Tonight’s the longest night. I love knowing that for thousands of years people have celebrated this moment, when we begin our journey back around the sun, back towards another cycle of growth. Tonight’s the night to snuggle down by a fire, look back over one shoulder to review the year and contemplate the next one.

I wonder what Pytheas thought of our long dark northern winter nights, back in 320 BC, and how glad he would have been to know that the days were going to lengthen again.

Thanks to everyone who has made this such a brilliant year for me. Not least Creative Scotland, whose grant enabled me to take a big chunk of time away from paper campaigning to focus on my novel. And also a huge thanks to everyone who has helped me along the way to becoming a sailor.

It’s a wild day today, I’m glad I’m not out at sea on a boat.

Wishing you all a safe and peaceful solstice.

Friday, 18 December 2015

Retreat from hurry sickness

Modern life seems to be increasingly pressured, with ever more to do, at an ever accelerating pace.

Even polar bears seem to be suffering from the 'hurry sickness'. According to a recent study, thinning ice drifts faster than it used to, so polar bears must move further and faster each winter to find sufficient food.

To counter this trend, in early May next year I will be leading a creative writing retreat on the ultimate venue for relaxation: Tanera Mor, in the Summer Isles. To find out more see my website here and to make a booking see here or contact Lizzie on +44 (0)1854 622252 or by email.

Three reasons for coming?

1. It is immediately before the Ullapool Book Festival, so you can combine your love of reading and writing in one trip to the Northwest. The Ullapool Book Festival is without doubt the friendliest literary event of the year and always has a brilliant line-up of the best of Scottish writers.
2. It's cheaper than most other tutored retreats, like Arvon weeks or the retreats at the wonderful Moniack Mhor writing centre. Plus you get six nights instead of five.
3. It's on an island! Once we putter off from the jetty, near Achiltibuie, we really are away from it all, with just seals, eider ducks and the occasional porpoise for company.

If you register before the end of January, prices are reduced, so if you're tempted, book now!

Saturday, 12 December 2015

Amber - tears of trees

I have an amber bear, a bit like this ancient amulet, which may be as much as 3500 years old. Mine is a relatively new thing, I guess, though I have no real way of knowing. It came from Krakow, Poland. Whenever it was made, the amber itself is millions of years old. It's one of my most precious possessions.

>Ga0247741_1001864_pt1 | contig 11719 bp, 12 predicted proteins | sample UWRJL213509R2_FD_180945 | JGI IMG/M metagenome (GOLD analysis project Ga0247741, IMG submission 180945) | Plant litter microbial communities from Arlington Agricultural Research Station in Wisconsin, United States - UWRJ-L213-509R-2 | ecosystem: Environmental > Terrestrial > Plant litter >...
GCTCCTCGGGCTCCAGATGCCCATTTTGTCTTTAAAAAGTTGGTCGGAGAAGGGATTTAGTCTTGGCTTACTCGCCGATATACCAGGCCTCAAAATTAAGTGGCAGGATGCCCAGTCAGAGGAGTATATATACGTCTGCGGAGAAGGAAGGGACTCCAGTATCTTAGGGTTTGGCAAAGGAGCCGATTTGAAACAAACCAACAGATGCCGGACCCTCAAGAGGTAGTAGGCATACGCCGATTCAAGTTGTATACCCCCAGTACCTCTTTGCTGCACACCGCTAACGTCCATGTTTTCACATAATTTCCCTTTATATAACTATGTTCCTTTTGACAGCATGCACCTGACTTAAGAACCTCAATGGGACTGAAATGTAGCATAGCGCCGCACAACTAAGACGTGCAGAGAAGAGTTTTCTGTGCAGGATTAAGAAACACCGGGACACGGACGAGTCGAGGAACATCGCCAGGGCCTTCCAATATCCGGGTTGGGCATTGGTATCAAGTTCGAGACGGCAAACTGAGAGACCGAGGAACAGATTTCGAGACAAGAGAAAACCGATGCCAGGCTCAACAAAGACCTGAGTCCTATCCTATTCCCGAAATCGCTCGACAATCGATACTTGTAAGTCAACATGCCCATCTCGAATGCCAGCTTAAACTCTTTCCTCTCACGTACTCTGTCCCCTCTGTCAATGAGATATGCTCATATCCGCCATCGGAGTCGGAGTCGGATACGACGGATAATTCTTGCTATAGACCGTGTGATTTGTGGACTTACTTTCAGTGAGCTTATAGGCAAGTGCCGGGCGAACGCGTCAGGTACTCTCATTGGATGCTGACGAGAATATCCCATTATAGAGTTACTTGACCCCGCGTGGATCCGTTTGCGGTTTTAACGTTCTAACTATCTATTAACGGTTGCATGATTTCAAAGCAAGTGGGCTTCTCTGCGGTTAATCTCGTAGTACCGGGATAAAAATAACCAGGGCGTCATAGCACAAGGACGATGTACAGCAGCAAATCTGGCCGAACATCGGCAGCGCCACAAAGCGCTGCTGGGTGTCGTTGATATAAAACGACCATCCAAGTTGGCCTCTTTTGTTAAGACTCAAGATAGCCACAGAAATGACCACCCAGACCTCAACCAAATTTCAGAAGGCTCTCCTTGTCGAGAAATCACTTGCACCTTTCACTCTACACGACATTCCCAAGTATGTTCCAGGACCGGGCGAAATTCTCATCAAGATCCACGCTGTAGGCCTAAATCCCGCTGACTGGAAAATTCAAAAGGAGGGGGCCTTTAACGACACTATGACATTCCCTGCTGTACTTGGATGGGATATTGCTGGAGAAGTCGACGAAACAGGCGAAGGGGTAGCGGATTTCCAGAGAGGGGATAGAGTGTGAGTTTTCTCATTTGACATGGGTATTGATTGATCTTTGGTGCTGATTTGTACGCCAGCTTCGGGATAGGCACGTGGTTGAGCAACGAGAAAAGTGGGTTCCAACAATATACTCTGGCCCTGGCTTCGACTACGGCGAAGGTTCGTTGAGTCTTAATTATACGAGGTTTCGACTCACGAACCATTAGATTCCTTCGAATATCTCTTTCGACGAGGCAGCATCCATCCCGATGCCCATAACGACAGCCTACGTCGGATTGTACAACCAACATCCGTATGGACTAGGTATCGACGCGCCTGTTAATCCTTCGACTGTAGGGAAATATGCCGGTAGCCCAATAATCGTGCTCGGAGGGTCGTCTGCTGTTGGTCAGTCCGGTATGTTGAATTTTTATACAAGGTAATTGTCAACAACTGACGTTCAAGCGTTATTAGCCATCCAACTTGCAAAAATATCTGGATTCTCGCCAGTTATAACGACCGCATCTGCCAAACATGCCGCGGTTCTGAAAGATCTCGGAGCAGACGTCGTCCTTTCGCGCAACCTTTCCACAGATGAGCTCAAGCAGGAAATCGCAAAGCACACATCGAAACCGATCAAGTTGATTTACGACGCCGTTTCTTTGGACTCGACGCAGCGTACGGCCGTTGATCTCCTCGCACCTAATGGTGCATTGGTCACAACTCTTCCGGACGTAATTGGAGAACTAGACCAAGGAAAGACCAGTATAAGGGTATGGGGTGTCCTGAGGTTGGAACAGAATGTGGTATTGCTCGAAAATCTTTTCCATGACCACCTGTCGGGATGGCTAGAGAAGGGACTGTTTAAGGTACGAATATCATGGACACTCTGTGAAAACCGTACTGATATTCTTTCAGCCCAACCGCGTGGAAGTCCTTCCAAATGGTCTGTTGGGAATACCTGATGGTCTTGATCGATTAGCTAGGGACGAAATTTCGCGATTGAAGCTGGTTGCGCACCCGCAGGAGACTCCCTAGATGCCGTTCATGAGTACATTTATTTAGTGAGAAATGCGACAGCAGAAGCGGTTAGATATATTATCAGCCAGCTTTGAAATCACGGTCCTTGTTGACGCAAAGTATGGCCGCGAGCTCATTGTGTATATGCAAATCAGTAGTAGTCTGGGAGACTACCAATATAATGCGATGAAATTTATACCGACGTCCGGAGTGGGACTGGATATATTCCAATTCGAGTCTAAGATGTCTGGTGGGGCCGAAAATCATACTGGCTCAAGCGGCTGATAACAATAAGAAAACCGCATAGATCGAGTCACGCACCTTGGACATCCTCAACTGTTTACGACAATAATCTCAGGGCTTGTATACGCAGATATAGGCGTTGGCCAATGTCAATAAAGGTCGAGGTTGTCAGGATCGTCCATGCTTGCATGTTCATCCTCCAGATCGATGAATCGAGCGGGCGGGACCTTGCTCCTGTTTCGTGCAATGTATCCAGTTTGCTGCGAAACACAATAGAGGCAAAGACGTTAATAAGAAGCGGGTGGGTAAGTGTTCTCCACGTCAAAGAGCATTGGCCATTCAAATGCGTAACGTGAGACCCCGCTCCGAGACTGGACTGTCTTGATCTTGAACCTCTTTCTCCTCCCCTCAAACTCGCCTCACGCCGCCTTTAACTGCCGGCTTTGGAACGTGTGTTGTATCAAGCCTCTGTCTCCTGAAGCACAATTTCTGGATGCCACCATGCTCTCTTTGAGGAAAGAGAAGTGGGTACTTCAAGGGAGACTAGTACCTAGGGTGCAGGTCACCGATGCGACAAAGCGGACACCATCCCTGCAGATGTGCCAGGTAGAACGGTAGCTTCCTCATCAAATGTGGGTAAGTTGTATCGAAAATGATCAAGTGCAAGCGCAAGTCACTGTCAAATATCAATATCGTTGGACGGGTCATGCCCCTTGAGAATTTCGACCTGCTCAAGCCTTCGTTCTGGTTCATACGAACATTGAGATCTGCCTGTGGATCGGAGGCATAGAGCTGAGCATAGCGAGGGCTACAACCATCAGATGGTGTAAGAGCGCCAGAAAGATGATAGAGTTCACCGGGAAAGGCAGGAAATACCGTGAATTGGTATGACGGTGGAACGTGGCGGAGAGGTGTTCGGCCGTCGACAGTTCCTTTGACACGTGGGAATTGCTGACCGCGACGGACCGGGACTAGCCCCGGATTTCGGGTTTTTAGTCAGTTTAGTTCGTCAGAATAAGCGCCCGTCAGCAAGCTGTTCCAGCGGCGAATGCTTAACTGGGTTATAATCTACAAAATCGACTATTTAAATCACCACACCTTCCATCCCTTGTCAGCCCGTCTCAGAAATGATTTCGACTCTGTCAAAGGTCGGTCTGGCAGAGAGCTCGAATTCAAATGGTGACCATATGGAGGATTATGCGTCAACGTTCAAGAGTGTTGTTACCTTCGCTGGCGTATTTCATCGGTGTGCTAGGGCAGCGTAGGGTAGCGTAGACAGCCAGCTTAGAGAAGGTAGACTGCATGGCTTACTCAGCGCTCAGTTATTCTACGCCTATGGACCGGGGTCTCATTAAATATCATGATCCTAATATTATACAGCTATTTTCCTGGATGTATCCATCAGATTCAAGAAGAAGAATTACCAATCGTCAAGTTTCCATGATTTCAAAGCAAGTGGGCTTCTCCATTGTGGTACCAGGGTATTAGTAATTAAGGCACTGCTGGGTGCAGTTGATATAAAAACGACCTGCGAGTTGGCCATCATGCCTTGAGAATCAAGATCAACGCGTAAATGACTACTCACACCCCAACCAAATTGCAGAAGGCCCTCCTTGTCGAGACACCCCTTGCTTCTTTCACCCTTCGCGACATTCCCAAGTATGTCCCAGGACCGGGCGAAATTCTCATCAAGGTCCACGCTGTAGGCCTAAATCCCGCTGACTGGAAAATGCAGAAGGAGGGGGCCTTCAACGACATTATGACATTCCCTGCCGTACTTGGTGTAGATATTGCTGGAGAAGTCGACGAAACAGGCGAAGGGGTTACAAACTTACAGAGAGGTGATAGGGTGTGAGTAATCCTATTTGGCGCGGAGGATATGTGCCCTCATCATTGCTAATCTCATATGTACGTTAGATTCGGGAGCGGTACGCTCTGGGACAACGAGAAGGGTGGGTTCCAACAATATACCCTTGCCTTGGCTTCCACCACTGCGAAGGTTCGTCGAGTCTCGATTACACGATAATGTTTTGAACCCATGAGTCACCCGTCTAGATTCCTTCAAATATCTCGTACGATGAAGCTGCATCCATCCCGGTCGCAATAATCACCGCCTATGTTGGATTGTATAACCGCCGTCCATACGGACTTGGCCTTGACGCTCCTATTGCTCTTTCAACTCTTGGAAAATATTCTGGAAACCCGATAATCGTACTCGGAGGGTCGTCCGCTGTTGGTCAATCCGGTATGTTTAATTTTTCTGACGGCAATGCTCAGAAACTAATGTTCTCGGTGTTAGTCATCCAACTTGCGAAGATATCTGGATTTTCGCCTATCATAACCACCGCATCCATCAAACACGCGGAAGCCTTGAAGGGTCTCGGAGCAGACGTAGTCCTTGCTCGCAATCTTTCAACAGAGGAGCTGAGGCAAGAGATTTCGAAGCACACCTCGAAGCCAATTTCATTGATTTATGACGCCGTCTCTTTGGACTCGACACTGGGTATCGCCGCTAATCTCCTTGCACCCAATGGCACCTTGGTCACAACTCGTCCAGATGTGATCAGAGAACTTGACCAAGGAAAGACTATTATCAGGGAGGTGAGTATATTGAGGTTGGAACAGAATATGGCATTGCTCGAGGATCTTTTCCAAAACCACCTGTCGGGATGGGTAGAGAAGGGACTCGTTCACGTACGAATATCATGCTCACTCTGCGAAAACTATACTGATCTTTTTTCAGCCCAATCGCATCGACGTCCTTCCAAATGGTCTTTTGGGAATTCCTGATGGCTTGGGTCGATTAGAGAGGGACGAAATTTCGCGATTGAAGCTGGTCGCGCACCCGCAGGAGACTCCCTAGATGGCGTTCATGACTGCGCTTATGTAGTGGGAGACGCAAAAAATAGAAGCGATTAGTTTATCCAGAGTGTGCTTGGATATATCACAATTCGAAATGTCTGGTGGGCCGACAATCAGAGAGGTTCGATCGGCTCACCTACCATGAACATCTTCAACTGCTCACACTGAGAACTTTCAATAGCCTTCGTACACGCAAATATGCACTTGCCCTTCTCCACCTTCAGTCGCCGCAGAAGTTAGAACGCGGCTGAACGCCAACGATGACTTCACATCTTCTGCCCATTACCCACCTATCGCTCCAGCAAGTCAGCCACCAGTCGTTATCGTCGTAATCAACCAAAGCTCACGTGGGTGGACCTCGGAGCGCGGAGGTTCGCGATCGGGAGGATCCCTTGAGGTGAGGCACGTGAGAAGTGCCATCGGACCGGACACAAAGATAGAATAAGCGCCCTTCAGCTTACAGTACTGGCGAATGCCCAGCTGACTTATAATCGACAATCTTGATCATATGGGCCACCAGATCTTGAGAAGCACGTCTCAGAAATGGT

My amber bear has made its way into my Iron Age novel. Back in 320 BC, when Pytheas was making his epic journey, amber was viewed as a magical material. It is still believed to have healing powers, but back then it was used in religious ceremonies and rituals because of its extraordinary properties. It appears like a gemstone, yet it is warm to the touch, like plastic, it glows and will melt in a candle flame. When rubbed, it creates static electricity; you can lift cloth with it, and even create sparks. No wonder it seemed to have magical powers to the ancients.

Amber is not found in the Mediterranean, so the Greek supply of 'electrum', as they called it, came from northern Europe. In the Bronze and Iron Age it was plentiful on the coast of Jutland, across the North Sea from Britain, and on the shores of the Baltic sea, which is where Pytheas' quest took him.

There are many wonderful stories about amber's origins. Some believed it to be the droppings of magical lynxes. Others believed it to be the tears of a goddess who fell in love with a mortal fisherman.

The Greek story is that it is the tears of the Heliades, the daughters of the sun god, Helios. When their brother, Phaethom, stole his father's chariot and tried to ride it through the sky, he lost control of the horses and set fire to the firmament. Zeus tossed him down from the heavens into the river Eridanus, where he drowned, and when his sisters came weeping there, they were turned into poplars. Their tears continued to pour, as resin, which solidified into amber.

I wonder if Pytheas believed this tale. Was he seeking the river Eridanus, on the banks of which he would find the magical weeping trees of the Heliades? Or was he, as a hard-headed scientist, trying to debunk the old myth and return with a more factual account of gems washing up on the North Sea beaches?

Whatever Pytheas believed, he would surely have been amazed to learn the truth, that Baltic amber is up to 50 million years old, and is, genuinely, the 'tears of trees', being fossil resin of ancient (and now extinct) conifers. I like to think he had an amber bear in his pocket, while he pondered its mysteries.

Friday, 4 December 2015

Here are my wellies

Here are my wellies, standing in solidarity with the shoes in Paris, protesting lack of action on climate change by our government, and expressing my outrage at the bombing of an oil field by UK planes in Syria.

I'm also posting these wellies because life would be unbearable without them. It's currently lashing with rain, and the croft paths are all sodden and muddy after what feels like the wettest and windiest year I've ever known. Back in the Iron Age they had no wellies. How did they survive?

But seriously, I am almost speechless with rage at the crass cynicism of our prime minister David Cameron, who on Monday asked leaders at the conference of the parties to the UN Climate Change Convention, what  they would say to their grandchildren if they fail to tackle climate change. Presumably he was rehearsing his own lines, given that he was right then planning to fly jets to Syria to set an oil field alight, causing who can guess what level of carbon emissions.

So here I stand, stamping my feet with fury.

Soon I shall go back out into the rain, to scuff about and maybe kick something, think about polar bears, growl a bit and try to find somewhere positive to channel this angry energy. Suggestions welcome.